What compost is and how it benefits your plants

What is Compost?

The compost definition is simply the decomposition of organic material in the presence of oxygen

Compost defined

More technically stated to it is the breakdown of any material are carbon based (as opposed to inorganic materials that lack carbon such as plastics, etc).

Composting occurs naturally. Just take a walk in the forest in the spring time. Remember all the leaves that fell to the ground? We’ll they’ve been broken down over the winter. That’s why we’re not hiking in 10 foot high leaf piles thanks to the composting process that occurs naturally.

What is Humus?

As part of the compost definition, you might hear the word “humus” referred to.  Humus is considered part of the compost definition, but is the decomposed organic material that is at the soil surface, also known as the “O Horizon” if you are a soil geek like me.

It’s part of the topsoil that has a lot of organic matter in it.  If you have every experienced walking around in a swamp and pull your shoes out and it has a really dark slick material, this is the ultimate in soil humus. Here’s a photo of my friend Alan in a NC swamp, with lots of dark, rich organic matter around.

Soil humus is the thick black organic-matter rich surface horizon often found in swamps

Most of us interested in organic gardening want high quality compost for the garden.  The best is that which is hot composted, thus decomposed in the presence of oxygen and heat, and turned on a regular basis to maintain oxygen levels.

Done right, it will be free of weeds and diseases since the heat and turning will kill the bad guys. It’s a faster process than what nature would normally do, and superior to any static or cold composting process.

What Materials Can Be Composted?

Compost can be made of a variety of materials, typically divided into how they are digested by the microbes which are responsible for decomposition. 

This includes materials that have a narrow carbon to nitrogen ratio, commonly called “green materials” such as manure, and those that have a wide carbon to nitrogen ratio, called “brown materials”, such as straw and leaves.

If you don’t know what a carbon to nitrogen ratio is then just focus on greens VS browns.

Composting materials

Green Composting Materials

Further breaking down when starting a compost pile, the green materials include easy to break down plant matter such as grass clipping, garden weeds, and hay.  If you are confused on what constitutes a green material – just thing of it this way – a “green” material is any material that is cut green.

Check out other composting tips if you are just getting started.

So both your cut grass clippings, and when you pull the garden weeds if they are still alive, constitute a “green” material.  Manures (chicken, horse, llama, cow, etc) are often used as a green material, or as a starter material, since manures typically have a very narrow carbon to nitrogen ratio and can really heat up a compost pile quickly.

Green Materials

Brown Composting Materials

The other part of the compost definition is the “brown materials”. These are the hard-to-digest materials such as wood chips, bark, straw, leaves and other plants that have a wide carbon to nitrogen ratio. This requires our native fungi to be present to break down these materials with their digestive enzymes.

So if you are composting leaves, our fungi are responsible for breaking it down into compost.  Fungi are pretty amazing organisms. Mushroom compost (aka fungi) is a really powerful type for shrubs and plants or for revitalizing disturbed or degraded soils.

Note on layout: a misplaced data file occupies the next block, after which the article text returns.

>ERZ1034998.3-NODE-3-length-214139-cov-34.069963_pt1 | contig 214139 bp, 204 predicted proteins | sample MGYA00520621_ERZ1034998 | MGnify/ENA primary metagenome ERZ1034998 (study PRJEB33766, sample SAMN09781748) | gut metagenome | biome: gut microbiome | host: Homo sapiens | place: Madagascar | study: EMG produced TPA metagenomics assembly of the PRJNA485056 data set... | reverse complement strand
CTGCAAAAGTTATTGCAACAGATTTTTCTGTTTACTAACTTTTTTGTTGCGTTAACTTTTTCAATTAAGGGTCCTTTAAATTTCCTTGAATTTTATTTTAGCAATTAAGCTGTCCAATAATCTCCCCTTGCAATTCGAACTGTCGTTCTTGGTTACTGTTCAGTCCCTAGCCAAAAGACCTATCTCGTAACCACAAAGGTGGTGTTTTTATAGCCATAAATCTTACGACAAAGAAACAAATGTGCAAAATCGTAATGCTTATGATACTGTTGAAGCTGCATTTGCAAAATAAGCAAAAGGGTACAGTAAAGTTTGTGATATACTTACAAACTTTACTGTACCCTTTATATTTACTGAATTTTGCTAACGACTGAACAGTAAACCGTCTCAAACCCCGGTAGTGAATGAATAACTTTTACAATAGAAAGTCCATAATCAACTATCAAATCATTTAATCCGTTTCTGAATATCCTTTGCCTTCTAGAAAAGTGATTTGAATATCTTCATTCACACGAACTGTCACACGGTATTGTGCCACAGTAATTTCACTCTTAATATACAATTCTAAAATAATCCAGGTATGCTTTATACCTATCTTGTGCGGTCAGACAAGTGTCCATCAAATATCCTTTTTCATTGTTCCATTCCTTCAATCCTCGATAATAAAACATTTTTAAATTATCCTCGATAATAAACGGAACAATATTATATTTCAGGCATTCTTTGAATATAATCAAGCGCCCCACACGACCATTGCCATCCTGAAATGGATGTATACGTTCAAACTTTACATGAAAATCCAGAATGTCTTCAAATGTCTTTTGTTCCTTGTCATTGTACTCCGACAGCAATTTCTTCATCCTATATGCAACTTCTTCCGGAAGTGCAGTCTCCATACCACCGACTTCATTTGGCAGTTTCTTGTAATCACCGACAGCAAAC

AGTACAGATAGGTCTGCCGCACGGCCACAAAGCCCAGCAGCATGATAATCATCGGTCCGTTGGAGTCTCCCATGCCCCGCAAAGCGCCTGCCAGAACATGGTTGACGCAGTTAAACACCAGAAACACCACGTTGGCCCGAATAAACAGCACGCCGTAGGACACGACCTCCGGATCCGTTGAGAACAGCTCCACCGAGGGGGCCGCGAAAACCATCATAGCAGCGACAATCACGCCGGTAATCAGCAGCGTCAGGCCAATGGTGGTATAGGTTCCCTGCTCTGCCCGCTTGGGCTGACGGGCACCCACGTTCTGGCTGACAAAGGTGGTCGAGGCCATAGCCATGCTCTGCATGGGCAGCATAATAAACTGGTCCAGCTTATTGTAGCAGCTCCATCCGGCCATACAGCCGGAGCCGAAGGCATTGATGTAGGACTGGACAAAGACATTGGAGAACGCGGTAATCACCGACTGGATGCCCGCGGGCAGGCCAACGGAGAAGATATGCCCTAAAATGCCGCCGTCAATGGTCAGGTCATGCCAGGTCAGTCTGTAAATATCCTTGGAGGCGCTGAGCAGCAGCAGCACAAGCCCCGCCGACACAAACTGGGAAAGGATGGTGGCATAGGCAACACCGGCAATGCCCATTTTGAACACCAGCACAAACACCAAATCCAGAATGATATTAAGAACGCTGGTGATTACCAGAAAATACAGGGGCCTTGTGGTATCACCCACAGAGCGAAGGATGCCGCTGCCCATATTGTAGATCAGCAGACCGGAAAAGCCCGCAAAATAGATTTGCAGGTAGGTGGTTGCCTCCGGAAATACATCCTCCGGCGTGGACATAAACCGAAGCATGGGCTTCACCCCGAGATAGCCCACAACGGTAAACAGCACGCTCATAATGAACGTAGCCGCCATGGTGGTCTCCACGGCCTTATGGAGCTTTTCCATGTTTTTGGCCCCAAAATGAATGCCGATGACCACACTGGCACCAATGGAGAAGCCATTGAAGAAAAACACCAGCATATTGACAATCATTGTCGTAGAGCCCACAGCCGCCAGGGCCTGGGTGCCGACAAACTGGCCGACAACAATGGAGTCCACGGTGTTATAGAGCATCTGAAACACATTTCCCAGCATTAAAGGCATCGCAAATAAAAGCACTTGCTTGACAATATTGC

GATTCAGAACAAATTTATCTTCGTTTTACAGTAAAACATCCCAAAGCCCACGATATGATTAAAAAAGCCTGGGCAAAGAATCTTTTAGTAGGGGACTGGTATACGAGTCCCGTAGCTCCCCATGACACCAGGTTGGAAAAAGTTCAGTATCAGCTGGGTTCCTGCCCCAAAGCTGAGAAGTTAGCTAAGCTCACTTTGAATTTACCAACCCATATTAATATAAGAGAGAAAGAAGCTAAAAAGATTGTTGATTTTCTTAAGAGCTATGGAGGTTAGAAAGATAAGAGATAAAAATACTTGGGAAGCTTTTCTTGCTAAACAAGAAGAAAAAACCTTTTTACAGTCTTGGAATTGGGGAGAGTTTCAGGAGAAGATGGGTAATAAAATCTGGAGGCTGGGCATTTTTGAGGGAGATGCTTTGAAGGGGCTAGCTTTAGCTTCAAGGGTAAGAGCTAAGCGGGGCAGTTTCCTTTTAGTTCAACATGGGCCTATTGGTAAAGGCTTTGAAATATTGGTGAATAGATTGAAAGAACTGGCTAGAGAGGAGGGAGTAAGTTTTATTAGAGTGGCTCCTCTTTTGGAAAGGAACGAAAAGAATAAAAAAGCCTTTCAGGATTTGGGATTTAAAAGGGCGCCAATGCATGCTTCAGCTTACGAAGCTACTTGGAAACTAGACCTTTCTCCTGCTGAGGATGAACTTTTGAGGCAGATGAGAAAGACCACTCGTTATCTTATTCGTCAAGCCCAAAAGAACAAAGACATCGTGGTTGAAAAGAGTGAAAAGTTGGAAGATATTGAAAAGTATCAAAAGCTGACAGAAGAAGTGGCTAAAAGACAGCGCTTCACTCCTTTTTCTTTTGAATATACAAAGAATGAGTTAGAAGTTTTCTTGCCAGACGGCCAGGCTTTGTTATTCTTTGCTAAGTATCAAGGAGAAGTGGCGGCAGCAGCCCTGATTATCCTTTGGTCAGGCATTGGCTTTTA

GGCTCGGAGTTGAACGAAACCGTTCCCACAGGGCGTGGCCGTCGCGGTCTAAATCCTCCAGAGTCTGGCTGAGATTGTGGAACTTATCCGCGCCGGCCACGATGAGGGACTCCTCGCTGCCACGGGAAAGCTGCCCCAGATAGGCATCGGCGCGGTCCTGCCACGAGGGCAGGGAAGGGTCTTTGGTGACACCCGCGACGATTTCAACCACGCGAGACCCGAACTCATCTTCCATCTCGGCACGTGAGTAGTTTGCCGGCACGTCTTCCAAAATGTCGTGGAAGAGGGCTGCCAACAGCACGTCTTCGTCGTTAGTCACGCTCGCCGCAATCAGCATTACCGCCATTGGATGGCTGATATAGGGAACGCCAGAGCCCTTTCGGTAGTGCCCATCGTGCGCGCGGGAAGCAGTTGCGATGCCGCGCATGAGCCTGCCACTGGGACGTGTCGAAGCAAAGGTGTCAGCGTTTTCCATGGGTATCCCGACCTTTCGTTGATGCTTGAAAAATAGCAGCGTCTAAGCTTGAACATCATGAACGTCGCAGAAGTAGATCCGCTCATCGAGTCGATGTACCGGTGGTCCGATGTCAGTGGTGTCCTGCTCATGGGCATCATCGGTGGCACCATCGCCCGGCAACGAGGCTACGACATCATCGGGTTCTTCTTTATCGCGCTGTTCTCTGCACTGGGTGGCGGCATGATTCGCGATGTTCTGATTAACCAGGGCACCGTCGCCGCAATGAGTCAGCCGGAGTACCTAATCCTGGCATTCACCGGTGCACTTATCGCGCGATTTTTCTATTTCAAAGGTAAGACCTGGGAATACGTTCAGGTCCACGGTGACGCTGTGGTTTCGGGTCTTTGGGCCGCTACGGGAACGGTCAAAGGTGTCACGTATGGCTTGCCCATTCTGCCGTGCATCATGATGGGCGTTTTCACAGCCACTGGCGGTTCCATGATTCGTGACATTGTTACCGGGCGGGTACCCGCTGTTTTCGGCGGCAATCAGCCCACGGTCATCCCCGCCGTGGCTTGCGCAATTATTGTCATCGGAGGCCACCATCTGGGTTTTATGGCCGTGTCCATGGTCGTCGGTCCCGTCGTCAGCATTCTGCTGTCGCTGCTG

Straw and leaves are two brown materials used in composting
Brown Materials

Why Do Plants Need Compost?

Your plants NEED organic matter. By adding compost to your lawn and garden you incorporate the organic matter that provides a slow release nutrient source. So if you are growing tomato varieties or purple potatoes, your plants will love you for it.

The benefits of compost go well beyond just a nutrient source for your garden, such as adding air to the soil, feeding beneficial soil microbes, break down harmful chemicals, and holding onto water.

By not adding compost, you are starving your plants and the beneficial soil microorganisms that help plants share resources, leaving plants more susceptible to disease.  So if you are growing tomatoes or other plants, add the “Black Gold”!

Advantages of Compost

There is a huge advantage of using compost as an organic fertilizer. Unlike synthetic fertilizers such as Miracle Grow, which give the plant only certain nutrients, and provide them all at once (whether they need it or not!), compost provides the nutrients throughout the season.

The plants can harvest these nutrients, with the aid of mycorrhizal fungi, when they need them.

Compost Tea

Beneficial microbes attached to compost, can be extracted and added as liquid form, called compost tea. It doesn’t provide the organic matter, but does extract all the beneficial microbes off the surface of the compost.  Apply it in liquid form to plant surfaces and soil.

Think of it as Probiotics for Plants. It’s commonly used in organic farms, on orchards and in habitat restoration projects.


The compost definition encompasses decomposition of organic material, and so, it’s simply organic matter that has broken down. What specifically is compost made of will depend upon the materials or ingredients used in the composting process.

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What is Compost and why not using it could hurt your plants.
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4 thoughts on “What is Compost?”

  1. Pingback: Diane J

  2. Pingback: Good explaination

  3. Pingback: Beginning composter here

  4. Pingback: Tom

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